If you know in which year and in which month you would like to celebrate the civil wedding, first call the registry office and arrange an appointment. Most registry offices make an appointment for the wedding ceremony a maximum of 6 months in advance. You can find more information on the website of your responsible registry office, by e-mail or by telephone.

Step 4: Groomsmen

Groomsmen are no longer required at the registry office in Germany, while in Austria and Switzerland there must be 2 witnesses. Nevertheless, most couples in Germany do not do without witnesses at the civil wedding.

Likewise, witnesses are desired both at the Catholic wedding (mandatory) and at the Protestant wedding (mandatory).

Therefore, when planning your wedding, you should think about the subject of groomsmen as early as possible so that you can coordinate your appointments with them.

In addition to parents, siblings and grandparents, the best man is the most important guest. Therefore, first determine whether you would like to marry with witnesses (registry office, church) and ask the possible witnesses whether they are available on the dates you want. The sooner you do this the better. If a desired person has already booked a trip or, for example, has a business appointment abroad, it can be difficult to postpone or cancel it.

Step 5: Church / Parish

For most couples, it is clear from the start where exactly the church wedding is to take place. Of course, this makes planning the wedding easier, because you can immediately discuss possible dates with the parish.

If you have not yet considered a church / parish, you should do so now or make a list of possible churches. This is especially the case in mixed denomination weddings. But also the desire to marry at a former place of residence can change the planning and take a little more time than a marriage at the current place of residence.

Step 6: Location

Once you have determined the approximate number of guests, you can start looking for suitable rooms for the celebration. First, think about how far you and your guests are willing to drive after the wedding and see how long it takes to travel the distance. Driving 25 km on the Autobahn is much faster than on a winding country road.
Once you have determined the maximum radius, you can note the places that are within it and start looking for restaurants or rented rooms there. Also ask friends and relatives nearby if they have a recommendation for you. The local transport/tourism office can also help you (just give them a call).

Then contact the locations in question to see if your desired dates/month and the number of people is possible. Only when that works do you look at individual locations.

Make a list of all locations with your criteria so that you can compare them all on one sheet.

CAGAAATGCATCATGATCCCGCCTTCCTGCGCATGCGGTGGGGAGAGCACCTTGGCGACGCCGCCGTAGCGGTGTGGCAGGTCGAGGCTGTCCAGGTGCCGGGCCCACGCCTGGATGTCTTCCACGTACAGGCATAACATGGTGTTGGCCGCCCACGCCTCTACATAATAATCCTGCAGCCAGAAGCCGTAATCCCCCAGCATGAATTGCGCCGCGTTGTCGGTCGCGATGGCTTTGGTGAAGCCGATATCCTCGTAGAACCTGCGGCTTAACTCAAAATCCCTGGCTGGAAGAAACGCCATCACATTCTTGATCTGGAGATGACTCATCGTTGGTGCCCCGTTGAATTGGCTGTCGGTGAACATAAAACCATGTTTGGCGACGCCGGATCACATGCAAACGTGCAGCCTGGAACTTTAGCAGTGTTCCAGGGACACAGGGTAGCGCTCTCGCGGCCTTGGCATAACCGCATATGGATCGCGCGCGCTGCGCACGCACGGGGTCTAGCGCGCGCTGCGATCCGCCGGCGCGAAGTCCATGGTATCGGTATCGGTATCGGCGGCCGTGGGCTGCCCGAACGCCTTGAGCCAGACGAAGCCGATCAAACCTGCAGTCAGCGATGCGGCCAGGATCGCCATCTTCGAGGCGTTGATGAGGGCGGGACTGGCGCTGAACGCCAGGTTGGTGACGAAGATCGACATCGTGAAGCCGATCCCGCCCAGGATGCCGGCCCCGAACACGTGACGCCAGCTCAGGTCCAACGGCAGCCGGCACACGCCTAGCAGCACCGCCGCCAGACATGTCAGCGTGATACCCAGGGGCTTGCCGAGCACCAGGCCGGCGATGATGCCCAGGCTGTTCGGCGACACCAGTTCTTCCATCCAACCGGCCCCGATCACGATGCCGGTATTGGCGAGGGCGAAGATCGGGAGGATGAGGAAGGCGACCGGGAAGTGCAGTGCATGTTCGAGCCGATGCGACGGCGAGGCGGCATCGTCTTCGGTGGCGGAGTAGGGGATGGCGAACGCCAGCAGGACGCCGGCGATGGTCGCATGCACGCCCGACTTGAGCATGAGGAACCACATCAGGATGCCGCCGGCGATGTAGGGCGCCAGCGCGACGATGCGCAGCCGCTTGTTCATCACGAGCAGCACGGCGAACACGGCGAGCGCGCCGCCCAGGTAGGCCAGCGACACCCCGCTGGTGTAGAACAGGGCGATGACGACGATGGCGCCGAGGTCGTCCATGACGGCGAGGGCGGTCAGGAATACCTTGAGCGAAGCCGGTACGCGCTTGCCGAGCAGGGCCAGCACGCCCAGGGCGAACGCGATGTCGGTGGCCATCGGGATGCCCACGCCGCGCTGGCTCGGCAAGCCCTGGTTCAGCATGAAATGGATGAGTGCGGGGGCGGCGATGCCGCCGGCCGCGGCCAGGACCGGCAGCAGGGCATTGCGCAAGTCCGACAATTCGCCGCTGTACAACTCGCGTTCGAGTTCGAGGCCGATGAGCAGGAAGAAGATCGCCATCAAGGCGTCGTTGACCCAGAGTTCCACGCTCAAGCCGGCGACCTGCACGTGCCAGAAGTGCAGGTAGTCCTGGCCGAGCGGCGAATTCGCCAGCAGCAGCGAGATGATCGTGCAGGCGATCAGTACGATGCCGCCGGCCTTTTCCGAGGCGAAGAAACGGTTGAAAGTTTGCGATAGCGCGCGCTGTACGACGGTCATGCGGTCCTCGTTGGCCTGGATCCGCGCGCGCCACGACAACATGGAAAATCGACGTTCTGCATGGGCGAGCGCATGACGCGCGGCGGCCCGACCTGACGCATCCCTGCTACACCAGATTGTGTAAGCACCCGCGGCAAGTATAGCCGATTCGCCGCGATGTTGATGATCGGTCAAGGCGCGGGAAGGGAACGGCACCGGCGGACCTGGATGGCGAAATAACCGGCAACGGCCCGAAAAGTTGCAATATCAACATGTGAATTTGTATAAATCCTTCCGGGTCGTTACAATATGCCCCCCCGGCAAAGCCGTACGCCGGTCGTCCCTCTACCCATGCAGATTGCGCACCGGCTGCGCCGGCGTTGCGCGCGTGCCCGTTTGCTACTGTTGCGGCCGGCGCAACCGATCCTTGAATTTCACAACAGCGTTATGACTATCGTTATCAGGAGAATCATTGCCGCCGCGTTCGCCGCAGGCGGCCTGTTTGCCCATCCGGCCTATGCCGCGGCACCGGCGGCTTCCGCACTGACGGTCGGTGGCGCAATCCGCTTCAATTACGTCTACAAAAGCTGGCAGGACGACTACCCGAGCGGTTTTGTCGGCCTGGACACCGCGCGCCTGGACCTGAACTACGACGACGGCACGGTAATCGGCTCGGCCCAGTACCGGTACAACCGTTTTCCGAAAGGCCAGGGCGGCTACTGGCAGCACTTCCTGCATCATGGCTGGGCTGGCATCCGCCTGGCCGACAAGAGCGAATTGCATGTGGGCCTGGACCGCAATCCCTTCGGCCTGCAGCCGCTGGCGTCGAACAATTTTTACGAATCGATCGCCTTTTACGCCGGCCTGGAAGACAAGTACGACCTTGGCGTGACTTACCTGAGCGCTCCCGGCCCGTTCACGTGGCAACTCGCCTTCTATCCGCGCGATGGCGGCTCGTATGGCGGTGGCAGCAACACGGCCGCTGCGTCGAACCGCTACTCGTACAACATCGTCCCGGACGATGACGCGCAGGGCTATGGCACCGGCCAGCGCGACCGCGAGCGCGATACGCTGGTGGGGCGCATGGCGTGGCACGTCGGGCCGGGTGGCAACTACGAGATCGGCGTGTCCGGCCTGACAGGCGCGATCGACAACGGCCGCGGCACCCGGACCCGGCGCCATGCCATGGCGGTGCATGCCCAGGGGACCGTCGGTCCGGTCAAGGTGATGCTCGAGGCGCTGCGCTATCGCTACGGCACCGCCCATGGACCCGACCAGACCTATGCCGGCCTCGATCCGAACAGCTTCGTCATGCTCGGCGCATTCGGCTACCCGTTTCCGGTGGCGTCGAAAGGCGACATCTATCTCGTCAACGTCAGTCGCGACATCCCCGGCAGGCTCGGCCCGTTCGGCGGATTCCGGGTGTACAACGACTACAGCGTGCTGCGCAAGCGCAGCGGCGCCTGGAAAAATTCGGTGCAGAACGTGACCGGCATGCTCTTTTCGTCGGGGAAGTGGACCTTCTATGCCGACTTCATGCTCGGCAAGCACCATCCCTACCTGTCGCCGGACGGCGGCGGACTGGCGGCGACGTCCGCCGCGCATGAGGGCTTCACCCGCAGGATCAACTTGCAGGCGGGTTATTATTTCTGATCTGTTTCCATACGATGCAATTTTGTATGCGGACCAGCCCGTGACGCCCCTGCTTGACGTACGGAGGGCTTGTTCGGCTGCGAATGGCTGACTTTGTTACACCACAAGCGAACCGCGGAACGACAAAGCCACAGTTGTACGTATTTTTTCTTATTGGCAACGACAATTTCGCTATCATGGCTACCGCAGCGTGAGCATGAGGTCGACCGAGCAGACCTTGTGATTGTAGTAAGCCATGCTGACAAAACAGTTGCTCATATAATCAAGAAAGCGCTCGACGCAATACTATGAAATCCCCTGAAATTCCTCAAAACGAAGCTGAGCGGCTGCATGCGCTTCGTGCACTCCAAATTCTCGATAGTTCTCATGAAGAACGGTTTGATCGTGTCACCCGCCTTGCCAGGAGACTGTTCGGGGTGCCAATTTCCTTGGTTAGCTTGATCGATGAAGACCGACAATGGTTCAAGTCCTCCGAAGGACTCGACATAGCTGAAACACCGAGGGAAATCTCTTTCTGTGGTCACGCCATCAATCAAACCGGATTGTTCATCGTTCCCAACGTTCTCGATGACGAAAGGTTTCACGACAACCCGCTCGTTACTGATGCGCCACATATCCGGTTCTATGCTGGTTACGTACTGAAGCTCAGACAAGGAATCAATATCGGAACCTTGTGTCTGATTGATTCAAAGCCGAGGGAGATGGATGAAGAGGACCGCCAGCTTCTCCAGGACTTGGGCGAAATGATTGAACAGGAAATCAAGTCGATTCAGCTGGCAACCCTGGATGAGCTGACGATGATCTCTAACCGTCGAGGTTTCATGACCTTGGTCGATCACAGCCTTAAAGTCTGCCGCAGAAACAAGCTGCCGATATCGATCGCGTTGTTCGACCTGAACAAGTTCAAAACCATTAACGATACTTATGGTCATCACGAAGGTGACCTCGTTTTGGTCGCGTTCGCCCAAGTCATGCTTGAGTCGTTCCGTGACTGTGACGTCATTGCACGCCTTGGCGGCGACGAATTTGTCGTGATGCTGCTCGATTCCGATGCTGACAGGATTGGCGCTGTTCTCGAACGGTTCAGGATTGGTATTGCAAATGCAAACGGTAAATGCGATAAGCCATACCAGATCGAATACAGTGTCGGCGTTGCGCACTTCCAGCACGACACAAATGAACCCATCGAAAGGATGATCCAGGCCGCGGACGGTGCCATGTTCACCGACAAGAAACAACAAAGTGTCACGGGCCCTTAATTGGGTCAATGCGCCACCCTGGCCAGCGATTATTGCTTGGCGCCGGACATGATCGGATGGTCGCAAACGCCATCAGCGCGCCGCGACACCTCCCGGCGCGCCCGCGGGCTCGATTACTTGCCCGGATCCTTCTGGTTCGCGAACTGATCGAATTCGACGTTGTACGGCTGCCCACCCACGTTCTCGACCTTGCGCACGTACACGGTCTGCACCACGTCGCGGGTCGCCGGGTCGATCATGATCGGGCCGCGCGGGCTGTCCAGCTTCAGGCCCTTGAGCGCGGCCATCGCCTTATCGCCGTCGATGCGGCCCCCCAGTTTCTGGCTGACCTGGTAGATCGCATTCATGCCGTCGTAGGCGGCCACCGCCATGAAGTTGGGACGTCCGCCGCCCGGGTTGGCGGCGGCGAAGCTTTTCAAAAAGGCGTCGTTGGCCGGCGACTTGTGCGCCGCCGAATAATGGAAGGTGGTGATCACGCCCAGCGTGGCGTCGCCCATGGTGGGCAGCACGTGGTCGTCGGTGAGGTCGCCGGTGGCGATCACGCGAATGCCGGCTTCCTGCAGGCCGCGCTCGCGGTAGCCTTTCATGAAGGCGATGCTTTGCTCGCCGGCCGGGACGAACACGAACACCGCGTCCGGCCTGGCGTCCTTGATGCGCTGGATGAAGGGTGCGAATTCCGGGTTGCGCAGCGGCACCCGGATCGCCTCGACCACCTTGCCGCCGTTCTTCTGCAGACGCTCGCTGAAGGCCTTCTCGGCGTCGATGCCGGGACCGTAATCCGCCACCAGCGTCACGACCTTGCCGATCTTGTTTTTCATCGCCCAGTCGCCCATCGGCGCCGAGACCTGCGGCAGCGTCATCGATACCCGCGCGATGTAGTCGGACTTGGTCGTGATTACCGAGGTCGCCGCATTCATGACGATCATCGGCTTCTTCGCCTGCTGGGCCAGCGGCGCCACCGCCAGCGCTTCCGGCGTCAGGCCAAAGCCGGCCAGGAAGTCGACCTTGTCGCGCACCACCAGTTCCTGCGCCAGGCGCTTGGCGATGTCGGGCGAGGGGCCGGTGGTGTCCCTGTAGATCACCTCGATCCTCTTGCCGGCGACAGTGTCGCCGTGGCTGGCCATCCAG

Step 7: Estimate costs

The following components make up the largest part of the costs of a wedding: meals for the guests, wedding dress, wedding rings, groom's clothes, professional wedding photos, floral arrangements and printed matter.

Since some things depend on the number of guests, you can estimate possible costs well if you have already estimated the approximate number of guests. With 60-80 guests and catering costs of around $40, you can calculate the following:

70 guests x $40 = $2,800 as the estimated cost of the meal

In this way, make a quick calculation of the above points or, for example, estimate a spending range for the wedding dress and take the middle.

If you have determined an amount for all components, you can calculate the sum and then multiply by 1.2 (that is a 20% surcharge for various small items). So you quickly have a realistic sum for your wedding planning.

If it is not yet clear how the amount will be financed, you can now plan realistically and ask your parents or grandparents about it or consider what amount you would like to take over yourself.

Wedding planning at a glance

  • First determine the 3 most important points of your wedding
  • Month in which you want to celebrate
  • Approximate number of guests
  • Type of location (restaurant, rented room, etc.)
  • Approximately determine the date of the celebration (month)
  • Roughly plan guest list
  • Registry office: in which month?
  • Determine witnesses, ask for an appointment
  • Determine the church, ask for an appointment
  • Contact locations (date, number of guests possible?)
  • Estimate costs and plan financing
  • Use checklists that are coordinated with each other

If you consider these important points first when planning your wedding, nothing will stand in the way of stress-free wedding planning. If possible, work on paper so that you can understand your thoughts later.